This year’s Games will be remembered for something else, too: the launch of the first-ever JCC Maccabi Access Games. The JCCs of North America are gathering places—the town square of the Jewish community through which every community member can find a way to be part of something larger than themselves. Unfortunately, people with disabilities are sometimes precluded from accessing much of what we do, and we can’t be satisfied with that. Their exclusion deprives them of participation in the Jewish community—diminishing the rest of us in the process.

With steely determination and tireless advocacy, JCC leaders, including Scott Ehrlich at the David Posnack JCC in Fort Lauderdale, Florida; Todd Rockoff at the Tucson JCC, Arizona; and Betzy Lynch at the Lawrence Family JCC on the Jacobs Family Campus in San Diego, California, have been urging JCC Association and the wider movement to embrace a commitment to ensuring that all members of our community, in spite of any disability, can take part in what we do. Former JCC Association staff members Robin Ballin and Dr. David Ackerman took the early lead in our continental initiatives, and with the remarkable vision of Mark Horowitz and our partners at the Crown Family Philanthropies, a new operating unit was established to spearhead this work, led by Liv Mendelson and Sierra Weiss. A centerpiece of this burgeoning effort has been a commitment to making our flagship JCC Maccabi Games newly accessible to teens with cognitive and developmental disabilities. And so, JCC Maccabi Access was born.

The inaugural Access Games took place this week in San Diego, as seven remarkable athletes from five JCC communities and the Shaar HaNegev Regional Council in Israel joined their 1,600 peers—marching in the parade of delegations at the opening ceremonies; competing together in swimming, soccer, basketball, bowling, and more; and ascending the stage to accept the medals they earned as competitors. For each JCC Maccabi Access athlete, the event was a triumph, but even more so, it was a triumph for the JCC Maccabi Games, for the Jewish Community Center Movement, and for the North American Jewish community.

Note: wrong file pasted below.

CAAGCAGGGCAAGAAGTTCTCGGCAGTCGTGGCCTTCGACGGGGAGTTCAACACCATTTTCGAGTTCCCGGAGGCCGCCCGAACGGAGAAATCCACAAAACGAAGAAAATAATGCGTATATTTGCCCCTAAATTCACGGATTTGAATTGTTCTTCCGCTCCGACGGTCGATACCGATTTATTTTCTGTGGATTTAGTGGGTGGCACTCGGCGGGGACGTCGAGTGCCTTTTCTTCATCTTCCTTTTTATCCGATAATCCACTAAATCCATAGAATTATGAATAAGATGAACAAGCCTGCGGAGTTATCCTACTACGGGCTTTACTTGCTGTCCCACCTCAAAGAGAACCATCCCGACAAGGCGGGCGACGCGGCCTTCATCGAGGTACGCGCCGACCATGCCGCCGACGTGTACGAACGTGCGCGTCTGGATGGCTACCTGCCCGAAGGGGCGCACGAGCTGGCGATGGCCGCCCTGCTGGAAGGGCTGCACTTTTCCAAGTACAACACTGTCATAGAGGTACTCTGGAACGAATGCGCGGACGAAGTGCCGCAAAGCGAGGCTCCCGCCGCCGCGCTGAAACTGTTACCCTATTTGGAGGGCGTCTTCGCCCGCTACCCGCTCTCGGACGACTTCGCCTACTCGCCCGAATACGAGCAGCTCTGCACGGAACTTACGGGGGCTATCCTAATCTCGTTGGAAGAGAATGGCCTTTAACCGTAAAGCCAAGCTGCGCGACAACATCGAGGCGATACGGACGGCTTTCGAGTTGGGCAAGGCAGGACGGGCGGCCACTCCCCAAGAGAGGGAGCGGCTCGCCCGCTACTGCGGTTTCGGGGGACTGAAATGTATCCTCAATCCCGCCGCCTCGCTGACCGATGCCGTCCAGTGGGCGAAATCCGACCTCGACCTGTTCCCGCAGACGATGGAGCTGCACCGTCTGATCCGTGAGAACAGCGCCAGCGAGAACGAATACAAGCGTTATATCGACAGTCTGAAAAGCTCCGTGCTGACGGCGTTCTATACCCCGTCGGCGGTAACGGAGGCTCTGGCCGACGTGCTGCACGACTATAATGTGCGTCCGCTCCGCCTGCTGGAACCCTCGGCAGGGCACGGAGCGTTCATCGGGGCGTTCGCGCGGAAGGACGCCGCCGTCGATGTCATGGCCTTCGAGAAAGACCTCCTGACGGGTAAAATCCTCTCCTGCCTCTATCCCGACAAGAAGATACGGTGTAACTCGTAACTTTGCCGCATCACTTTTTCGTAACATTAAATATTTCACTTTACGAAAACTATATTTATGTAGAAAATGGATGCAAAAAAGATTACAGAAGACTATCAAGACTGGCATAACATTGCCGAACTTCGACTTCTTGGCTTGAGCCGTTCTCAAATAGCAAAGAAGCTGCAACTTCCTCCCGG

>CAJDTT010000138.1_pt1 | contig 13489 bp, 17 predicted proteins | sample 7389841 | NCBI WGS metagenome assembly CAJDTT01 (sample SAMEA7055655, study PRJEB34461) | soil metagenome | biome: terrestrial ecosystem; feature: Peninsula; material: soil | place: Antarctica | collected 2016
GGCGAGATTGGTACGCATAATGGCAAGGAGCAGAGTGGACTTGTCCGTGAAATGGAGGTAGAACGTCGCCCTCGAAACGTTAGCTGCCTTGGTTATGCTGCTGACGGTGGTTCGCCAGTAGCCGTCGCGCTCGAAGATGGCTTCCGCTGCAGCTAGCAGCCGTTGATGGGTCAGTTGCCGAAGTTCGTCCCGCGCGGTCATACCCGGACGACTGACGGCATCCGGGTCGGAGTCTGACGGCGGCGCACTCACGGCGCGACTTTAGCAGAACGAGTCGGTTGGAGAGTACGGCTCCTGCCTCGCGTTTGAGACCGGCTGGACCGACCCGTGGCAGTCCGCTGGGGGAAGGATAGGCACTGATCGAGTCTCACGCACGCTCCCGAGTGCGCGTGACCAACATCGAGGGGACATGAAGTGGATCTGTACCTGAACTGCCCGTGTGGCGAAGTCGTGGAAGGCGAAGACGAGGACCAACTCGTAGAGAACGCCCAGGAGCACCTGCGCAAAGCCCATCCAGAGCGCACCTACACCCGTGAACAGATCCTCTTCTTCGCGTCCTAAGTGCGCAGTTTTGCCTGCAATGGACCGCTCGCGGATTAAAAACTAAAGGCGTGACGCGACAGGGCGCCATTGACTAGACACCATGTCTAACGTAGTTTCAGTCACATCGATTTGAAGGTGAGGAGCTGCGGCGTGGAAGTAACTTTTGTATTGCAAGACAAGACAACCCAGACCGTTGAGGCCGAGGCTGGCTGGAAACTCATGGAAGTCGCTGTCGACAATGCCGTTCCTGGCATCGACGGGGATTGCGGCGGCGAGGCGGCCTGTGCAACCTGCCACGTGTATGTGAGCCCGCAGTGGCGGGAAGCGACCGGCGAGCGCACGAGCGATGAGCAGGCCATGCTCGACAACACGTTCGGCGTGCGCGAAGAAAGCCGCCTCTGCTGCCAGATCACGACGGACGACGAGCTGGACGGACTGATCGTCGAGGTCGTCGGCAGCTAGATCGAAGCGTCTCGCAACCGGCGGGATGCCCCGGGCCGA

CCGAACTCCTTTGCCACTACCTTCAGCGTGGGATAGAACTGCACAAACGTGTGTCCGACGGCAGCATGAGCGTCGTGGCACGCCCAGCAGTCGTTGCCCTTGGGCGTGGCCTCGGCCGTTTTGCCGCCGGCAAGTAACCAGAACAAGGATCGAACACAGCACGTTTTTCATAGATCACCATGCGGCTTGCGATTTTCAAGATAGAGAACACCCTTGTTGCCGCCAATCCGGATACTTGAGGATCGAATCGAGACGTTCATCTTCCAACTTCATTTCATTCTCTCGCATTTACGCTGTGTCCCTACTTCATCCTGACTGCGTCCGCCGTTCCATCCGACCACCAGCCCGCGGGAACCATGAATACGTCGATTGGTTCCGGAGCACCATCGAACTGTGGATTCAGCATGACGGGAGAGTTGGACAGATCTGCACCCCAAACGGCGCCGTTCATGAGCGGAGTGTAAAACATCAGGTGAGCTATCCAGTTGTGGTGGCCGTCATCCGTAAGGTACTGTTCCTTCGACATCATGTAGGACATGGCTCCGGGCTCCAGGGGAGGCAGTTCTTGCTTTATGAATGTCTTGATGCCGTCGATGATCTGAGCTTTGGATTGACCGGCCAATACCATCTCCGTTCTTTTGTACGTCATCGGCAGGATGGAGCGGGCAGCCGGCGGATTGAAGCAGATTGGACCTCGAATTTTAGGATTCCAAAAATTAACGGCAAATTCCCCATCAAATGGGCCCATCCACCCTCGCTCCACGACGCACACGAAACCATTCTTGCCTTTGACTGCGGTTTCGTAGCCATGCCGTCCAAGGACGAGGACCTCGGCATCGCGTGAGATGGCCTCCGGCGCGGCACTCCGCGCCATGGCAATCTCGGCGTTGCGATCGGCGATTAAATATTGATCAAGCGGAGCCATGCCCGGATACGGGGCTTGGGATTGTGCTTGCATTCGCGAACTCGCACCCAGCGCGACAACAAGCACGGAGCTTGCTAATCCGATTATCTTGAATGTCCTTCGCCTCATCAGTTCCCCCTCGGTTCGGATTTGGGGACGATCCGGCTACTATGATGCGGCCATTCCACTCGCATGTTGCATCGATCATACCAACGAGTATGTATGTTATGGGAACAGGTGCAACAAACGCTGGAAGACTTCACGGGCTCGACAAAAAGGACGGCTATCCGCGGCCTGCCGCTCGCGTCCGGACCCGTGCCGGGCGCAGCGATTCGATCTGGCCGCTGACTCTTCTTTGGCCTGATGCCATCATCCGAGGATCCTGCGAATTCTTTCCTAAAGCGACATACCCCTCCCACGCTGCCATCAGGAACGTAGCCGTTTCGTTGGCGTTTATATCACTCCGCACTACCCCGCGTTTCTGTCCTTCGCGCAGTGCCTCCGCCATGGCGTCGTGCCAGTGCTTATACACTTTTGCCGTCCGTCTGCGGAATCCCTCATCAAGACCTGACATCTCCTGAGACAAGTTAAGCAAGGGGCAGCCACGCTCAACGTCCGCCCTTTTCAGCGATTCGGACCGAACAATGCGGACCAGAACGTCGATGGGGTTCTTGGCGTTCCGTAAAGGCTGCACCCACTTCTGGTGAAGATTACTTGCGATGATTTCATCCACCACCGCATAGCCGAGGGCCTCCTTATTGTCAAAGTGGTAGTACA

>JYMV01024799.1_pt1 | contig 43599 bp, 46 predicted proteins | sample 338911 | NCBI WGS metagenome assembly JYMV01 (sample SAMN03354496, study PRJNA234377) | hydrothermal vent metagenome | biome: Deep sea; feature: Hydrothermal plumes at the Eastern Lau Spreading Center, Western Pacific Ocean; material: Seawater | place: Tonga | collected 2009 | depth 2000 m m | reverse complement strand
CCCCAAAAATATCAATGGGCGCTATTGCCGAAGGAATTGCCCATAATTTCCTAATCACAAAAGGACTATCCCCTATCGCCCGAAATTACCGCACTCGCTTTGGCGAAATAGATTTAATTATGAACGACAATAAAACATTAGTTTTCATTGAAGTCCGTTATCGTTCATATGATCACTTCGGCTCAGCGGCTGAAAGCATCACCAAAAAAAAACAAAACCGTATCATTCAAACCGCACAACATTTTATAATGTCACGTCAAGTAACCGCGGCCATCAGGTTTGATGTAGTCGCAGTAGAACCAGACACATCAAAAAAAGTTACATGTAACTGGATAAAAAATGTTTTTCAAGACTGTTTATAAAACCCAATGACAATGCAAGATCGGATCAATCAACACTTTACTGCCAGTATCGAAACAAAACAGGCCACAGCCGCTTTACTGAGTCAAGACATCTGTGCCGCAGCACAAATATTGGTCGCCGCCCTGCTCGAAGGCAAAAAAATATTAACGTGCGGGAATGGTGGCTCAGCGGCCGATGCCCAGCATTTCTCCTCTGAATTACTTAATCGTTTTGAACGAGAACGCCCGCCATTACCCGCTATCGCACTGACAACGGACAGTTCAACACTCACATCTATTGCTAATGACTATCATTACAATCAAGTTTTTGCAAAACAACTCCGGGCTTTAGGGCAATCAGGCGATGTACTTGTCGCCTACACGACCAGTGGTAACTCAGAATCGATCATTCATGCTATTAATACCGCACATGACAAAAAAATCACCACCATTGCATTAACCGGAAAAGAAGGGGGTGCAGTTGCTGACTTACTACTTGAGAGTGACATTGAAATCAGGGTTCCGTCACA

These seven athletes were the first: Colby Berman, from Miami; Shay Kligiar, from Israel; Tammy Kroll, from San Diego; Sienna Longman, from Fort Lauderdale; Rachel Lowenthal, from Tucson; Michal Samid, from Kibbutz Gevim, near the Gaza border in Israel; and Josh Sternlieb, from San Diego. Our pioneers. They charted new territory and opened our eyes to remarkable possibilities. Thanks to their leadership and example, next year JCC Maccabi Access in Fort Lauderdale will be a durable component of the JCC Maccabi Games. We look forward to welcoming a far larger group of Access athletes and delegations from a growing number of JCCs. In the years ahead, hundreds and then thousands of athletes with disabilities will trace their engagement with a wider Jewish world to these seven extraordinary young people who pushed us to new heights this year. It was one of the great experiences of their still young lifetimes, but perhaps we were the true beneficiaries as they made it possible for us to see and understand that community is something broader, greater, and more meaningful than many had previously understood.

We salute all who brought our JCC Maccabi Access dreams to life. Our hearts overflow.

Shabbat shalom.

Doron Krakow
President and CEO
JCC Association of North America